Children With Disabilities Don't Make Parents 'Special'
“God gives ‘special kids’ to ‘special parents.’” You’ve probably heard the statement. You may have even said it yourself. It’s one that is pretty common. I don’t know if I’ve ever actually verbalized it myself, but I did assume it was true once upon a time. However, I now see it is simply not true.
I understand people mean well when they say it. I’ve done my best to be gracious and thankful to those who have said it to me since my son’s birth. I understand it is intended to be a compliment of sorts. People are trying to be encouraging. But I don’t think it’s particularly helpful for anyone.
My wife and I will be the first to admit we are not part of some exceptional brand of humanity. We get stressed out about caring for our little guy sometimes. We get tired. We become impatient. I can assure you, we are just like any other parents.
Sure, sometimes the term “special needs” is used because some needs are not the same as the needs of typical children. Our son currently sees four different therapists each week. He is 16 months old and just last week sat up unassisted for the first time (and we celebrated that accomplishment big time). That milestone came after many months of working with a therapist. He is still learning to feed himself. He does not crawl quite yet. I would be lying if I said all of this is not overwhelming at times.
And I suppose some people watching us see how much we love our son, and how much we seek the best care for him. They may take notice of how much time and effort we invest into seeing him succeed. Their observations may lead them to view us as truly “special” indeed. The problem is, if you removed from the equation that our son has Down syndrome and were looking at the parents of a typical baby, you would absolutely expect to see people who love their child, seek that child’s best care, and who put time and effort into seeing that child succeed. And if parents of that typical child did not exhibit those characteristics, you might view them as bad, selfish parents.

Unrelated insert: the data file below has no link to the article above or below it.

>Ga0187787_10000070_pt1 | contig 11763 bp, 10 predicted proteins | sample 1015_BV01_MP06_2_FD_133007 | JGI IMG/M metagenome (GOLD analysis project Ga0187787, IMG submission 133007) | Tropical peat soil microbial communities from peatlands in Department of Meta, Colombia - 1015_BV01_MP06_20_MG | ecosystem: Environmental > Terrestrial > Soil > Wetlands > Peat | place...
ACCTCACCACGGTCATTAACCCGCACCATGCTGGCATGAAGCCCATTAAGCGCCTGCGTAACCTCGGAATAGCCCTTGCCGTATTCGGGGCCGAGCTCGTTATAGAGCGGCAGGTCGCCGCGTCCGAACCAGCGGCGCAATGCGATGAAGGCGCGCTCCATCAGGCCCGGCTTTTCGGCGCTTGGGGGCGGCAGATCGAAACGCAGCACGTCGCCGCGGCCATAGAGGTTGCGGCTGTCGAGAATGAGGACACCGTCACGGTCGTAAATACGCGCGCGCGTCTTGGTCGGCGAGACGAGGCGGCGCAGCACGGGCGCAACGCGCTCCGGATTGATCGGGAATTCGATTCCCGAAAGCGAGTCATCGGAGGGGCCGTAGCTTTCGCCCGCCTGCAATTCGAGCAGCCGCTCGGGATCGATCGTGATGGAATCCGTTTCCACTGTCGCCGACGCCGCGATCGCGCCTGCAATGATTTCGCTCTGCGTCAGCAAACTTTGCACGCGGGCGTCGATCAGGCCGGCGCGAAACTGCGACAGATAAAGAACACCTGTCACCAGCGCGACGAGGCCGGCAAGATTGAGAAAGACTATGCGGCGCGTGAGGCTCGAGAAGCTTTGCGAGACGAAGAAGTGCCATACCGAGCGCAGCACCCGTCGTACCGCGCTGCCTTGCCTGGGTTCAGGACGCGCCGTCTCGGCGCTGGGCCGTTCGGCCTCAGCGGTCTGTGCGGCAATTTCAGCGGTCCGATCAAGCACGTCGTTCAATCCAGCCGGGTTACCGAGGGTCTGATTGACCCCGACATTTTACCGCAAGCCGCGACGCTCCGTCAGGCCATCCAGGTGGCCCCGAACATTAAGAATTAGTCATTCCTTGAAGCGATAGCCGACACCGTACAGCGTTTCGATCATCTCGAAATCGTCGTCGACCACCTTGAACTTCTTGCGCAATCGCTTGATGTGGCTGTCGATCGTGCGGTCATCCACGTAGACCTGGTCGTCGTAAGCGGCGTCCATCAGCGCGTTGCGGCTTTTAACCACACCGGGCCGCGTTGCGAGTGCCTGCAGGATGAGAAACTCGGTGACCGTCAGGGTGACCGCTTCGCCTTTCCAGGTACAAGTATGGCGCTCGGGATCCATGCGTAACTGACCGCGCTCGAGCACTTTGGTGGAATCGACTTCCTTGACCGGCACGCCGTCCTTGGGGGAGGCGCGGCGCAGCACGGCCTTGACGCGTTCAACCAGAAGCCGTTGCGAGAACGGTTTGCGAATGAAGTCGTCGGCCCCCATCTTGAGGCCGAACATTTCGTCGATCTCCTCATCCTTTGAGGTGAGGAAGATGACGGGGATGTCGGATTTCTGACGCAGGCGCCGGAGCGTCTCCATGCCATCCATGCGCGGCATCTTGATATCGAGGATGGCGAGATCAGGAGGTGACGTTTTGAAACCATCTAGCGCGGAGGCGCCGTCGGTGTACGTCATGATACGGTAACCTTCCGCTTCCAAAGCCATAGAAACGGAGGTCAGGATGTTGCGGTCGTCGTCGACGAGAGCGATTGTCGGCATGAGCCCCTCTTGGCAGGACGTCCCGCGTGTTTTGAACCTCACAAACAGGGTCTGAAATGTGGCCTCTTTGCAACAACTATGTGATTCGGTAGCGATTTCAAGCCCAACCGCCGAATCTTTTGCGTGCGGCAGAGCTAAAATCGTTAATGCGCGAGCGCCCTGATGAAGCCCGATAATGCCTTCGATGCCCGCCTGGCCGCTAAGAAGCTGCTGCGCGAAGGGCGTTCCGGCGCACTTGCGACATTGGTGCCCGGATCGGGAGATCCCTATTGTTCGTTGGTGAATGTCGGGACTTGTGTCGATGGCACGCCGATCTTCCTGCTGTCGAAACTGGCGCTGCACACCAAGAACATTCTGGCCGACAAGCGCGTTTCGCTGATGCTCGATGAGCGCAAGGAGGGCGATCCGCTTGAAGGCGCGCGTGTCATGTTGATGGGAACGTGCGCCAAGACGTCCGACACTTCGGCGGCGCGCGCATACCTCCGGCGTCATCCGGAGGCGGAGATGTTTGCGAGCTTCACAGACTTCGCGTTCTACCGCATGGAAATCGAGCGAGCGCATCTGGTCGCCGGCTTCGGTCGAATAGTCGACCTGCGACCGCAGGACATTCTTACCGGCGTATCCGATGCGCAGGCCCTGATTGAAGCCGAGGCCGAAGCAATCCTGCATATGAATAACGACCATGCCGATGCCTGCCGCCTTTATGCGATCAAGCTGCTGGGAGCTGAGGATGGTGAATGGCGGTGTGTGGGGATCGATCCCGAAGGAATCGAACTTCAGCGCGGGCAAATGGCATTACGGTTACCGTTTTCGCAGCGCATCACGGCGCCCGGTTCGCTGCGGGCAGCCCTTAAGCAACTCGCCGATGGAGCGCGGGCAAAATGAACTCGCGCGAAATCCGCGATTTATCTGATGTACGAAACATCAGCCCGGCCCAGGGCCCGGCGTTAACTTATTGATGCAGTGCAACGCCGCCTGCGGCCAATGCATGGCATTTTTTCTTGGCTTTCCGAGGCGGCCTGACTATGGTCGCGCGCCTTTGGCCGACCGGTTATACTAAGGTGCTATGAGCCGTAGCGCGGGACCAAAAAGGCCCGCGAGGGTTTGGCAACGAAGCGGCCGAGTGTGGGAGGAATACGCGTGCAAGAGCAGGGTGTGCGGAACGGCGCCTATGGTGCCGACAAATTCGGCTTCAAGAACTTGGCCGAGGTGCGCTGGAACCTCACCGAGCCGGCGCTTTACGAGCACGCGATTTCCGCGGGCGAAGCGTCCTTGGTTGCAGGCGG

So then, what makes us so “special?”
We’re just doing what all parents naturally do. When you meet your child, you fall in love. And it’s the unconditional kind of love. When you fall in love with your child, you do what you must to take care of them. Some things are easier than others, but you endure because of the one for whom you are doing those things. It doesn’t make you “special,” it makes you a parent. It’s a job anyone can do regardless of what life with our little ones may look like. Kids with disabilities are just like kids without them; little humans who will be naturally loved by their parents. And when those parents fall in love, they step up to do the things the little one will need for them to do.
Anyone can be a parent to a child with disabilities. They only need to have love in their hearts.
I see this cliché as dangerous because it leads not so “special” people to think they are inadequate to care for their “special” little ones. Believe me, you can do it.
If you just found out your baby will have a disability, don’t assume you can’t take care of them. Don’t be scared. Don’t think for a minute you won’t like being their parent. I can assure you that you will love that child more than you ever imagined possible. No one is better equipped to nurture that baby than you, because no one will love that baby as much as you will.
God doesn’t give “special” children to “special” parents. I believe He gives children (regardless of their needs) to imperfect, ill-equipped people who slowly learn how to apply their love to the raising of children.
So please don’t call me “special,” because I don’t call you that either. Neither of us are.
We are parents. A “special” job, to be sure. But a job for ordinary people nonetheless.
Follow this journey on Adam’s Notepad.
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